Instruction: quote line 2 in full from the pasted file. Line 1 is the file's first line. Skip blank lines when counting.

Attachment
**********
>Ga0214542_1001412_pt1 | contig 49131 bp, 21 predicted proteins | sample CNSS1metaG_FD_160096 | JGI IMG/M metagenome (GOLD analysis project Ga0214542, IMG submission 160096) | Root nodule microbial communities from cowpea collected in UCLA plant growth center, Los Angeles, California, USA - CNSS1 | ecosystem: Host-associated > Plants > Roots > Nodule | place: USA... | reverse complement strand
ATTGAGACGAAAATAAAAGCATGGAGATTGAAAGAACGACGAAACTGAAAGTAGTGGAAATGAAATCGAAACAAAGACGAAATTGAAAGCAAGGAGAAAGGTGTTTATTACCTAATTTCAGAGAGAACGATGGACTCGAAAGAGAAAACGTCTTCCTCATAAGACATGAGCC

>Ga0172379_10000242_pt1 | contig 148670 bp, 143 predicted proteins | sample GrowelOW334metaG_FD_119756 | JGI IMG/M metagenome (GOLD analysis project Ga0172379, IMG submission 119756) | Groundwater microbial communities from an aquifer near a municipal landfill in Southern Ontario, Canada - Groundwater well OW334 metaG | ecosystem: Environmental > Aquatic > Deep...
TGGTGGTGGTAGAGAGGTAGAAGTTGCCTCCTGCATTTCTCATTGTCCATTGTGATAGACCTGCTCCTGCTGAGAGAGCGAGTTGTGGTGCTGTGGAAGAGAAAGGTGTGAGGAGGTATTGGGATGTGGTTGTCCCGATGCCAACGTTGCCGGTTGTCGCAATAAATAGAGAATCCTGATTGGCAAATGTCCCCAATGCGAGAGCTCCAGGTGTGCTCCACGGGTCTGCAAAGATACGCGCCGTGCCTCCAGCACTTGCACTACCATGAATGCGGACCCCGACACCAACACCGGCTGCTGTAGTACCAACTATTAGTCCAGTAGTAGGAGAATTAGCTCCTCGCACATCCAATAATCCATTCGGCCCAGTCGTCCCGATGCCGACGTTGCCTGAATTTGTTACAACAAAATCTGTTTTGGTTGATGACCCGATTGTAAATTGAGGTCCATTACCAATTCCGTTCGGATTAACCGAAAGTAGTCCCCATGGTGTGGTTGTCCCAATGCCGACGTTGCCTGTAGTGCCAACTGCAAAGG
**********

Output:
ATTGAGACGAAAATAAAAGCATGGAGATTGAAAGAACGACGAAACTGAAAGTAGTGGAAATGAAATCGAAACAAAGACGAAATTGAAAGCAAGGAGAAAGGTGTTTATTACCTAATTTCAGAGAGAACGATGGACTCGAAAGAGAAAACGTCTTCCTCATAAGACATGAGCC